The Turning contains poems written over the course of 40 years, but most of them are new to this reader. The tone is decidedly elegiac. Almost every poem is a tissue of remembrances, shot through with an abundance of people (mainly poets and artists) and places (mostly European, as well as American). Morley identifies with Rilke's restlessness, never abandoning the myth of the journey, and is never without hope of adventure, even in the most commonplace, mundane context.
While Morley adheres to the stress on the syllable prescribed by her fellow Black Mountaineer Charles Olson, she always remains a highly accessible poet. Her poems often begin with a stated thing, a physical object--say, a postcard. But then she will move far from her putative subject, using it instead as a frame for a series of interlacing, interloping lyrical digressions. At the same time, Morley is always a preeminent musician. The moment you "hear" one of her poems on the page, you can't help but note the rightness of pitch and tone. Here, for example, are a few lines from "For Carrington":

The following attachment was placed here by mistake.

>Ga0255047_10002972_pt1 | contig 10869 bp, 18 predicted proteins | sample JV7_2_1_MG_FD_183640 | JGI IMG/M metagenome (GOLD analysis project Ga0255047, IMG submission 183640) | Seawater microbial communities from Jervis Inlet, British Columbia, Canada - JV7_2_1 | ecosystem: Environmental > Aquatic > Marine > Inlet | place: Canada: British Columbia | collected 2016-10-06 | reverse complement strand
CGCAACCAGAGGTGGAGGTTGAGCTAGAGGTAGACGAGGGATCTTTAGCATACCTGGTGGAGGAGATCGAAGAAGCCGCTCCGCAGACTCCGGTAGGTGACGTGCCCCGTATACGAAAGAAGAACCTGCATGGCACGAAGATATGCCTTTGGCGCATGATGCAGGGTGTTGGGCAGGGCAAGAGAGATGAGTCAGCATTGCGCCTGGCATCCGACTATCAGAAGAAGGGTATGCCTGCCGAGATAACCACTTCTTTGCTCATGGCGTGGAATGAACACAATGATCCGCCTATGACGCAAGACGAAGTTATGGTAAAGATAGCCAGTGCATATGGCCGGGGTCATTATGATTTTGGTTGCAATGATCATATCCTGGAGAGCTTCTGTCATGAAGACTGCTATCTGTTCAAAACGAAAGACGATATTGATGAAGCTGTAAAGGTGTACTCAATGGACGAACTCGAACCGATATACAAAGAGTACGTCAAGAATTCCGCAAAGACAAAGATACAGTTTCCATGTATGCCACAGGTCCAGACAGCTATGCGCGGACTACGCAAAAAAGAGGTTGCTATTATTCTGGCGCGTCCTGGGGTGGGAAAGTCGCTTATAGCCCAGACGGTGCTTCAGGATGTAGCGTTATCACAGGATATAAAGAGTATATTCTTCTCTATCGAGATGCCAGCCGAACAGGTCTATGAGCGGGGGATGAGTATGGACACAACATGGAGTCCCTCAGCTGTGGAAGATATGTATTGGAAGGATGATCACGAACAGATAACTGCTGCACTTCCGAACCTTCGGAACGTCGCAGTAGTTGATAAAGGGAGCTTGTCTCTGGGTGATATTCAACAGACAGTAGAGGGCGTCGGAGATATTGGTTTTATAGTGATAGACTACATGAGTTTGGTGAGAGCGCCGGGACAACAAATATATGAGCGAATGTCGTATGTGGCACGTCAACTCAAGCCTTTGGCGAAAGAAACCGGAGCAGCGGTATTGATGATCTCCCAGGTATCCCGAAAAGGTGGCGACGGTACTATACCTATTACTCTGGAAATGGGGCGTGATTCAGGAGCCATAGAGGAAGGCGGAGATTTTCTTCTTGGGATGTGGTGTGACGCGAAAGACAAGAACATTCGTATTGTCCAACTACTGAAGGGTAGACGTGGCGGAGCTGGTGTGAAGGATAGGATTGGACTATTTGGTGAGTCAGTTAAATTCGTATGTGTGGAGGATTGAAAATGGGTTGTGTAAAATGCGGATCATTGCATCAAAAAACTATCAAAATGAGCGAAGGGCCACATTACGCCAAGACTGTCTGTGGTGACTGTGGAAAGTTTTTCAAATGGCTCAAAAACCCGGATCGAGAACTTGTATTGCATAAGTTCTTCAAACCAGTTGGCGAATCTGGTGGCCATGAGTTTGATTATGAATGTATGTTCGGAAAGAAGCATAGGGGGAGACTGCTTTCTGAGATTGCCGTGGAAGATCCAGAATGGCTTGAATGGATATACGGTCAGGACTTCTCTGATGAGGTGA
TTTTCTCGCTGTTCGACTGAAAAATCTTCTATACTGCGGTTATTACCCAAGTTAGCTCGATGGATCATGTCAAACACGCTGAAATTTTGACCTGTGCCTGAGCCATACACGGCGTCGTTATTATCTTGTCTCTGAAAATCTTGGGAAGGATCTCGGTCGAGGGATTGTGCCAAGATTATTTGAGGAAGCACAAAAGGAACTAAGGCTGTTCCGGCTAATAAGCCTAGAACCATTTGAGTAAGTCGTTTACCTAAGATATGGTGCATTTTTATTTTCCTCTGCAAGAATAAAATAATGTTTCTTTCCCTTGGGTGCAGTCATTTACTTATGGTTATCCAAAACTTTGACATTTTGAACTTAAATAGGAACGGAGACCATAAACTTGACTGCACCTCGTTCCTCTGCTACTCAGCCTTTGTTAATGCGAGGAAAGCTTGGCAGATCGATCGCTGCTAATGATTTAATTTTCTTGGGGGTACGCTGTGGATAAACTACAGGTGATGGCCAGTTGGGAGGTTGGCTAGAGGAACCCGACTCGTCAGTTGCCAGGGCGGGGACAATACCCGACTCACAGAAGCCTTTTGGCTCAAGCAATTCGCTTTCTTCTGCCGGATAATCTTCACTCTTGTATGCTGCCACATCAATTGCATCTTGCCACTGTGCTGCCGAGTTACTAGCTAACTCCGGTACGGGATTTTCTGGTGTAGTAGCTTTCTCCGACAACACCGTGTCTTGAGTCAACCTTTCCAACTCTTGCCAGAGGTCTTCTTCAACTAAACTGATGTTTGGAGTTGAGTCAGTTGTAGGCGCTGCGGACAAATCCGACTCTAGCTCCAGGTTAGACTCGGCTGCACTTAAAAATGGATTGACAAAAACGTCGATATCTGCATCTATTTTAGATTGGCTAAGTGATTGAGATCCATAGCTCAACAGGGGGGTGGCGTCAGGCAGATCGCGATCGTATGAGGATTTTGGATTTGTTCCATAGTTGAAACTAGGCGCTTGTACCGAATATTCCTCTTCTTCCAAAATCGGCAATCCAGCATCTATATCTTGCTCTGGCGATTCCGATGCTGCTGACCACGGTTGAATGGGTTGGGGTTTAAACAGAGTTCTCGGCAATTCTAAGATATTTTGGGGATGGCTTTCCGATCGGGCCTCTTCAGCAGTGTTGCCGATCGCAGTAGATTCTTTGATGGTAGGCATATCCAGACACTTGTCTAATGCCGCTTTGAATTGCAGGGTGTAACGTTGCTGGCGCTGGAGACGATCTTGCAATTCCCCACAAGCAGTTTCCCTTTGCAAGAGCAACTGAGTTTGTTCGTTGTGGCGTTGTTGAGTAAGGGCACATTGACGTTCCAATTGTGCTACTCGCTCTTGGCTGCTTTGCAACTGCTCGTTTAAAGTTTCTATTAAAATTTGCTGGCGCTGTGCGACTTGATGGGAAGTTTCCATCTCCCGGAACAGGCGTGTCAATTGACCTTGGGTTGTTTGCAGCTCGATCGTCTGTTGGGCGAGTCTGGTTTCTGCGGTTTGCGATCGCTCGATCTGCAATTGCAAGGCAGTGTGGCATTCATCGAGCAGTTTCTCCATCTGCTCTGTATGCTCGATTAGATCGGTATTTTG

Just now at Montauk Point, I saw kites shaped like birdsHilda Morley envisions a reciprocity with the world. In The Turning, she writes in gratitude for the privilege of having lived, of having been a guest at this banquet. --Mark Rudman
flying over the sand & thought of you, Carrington,
how you once made a "lovely owl-kite" at your house in
What can this be?
Cried the rook in the tree
An owl in broad light
or is it a kite?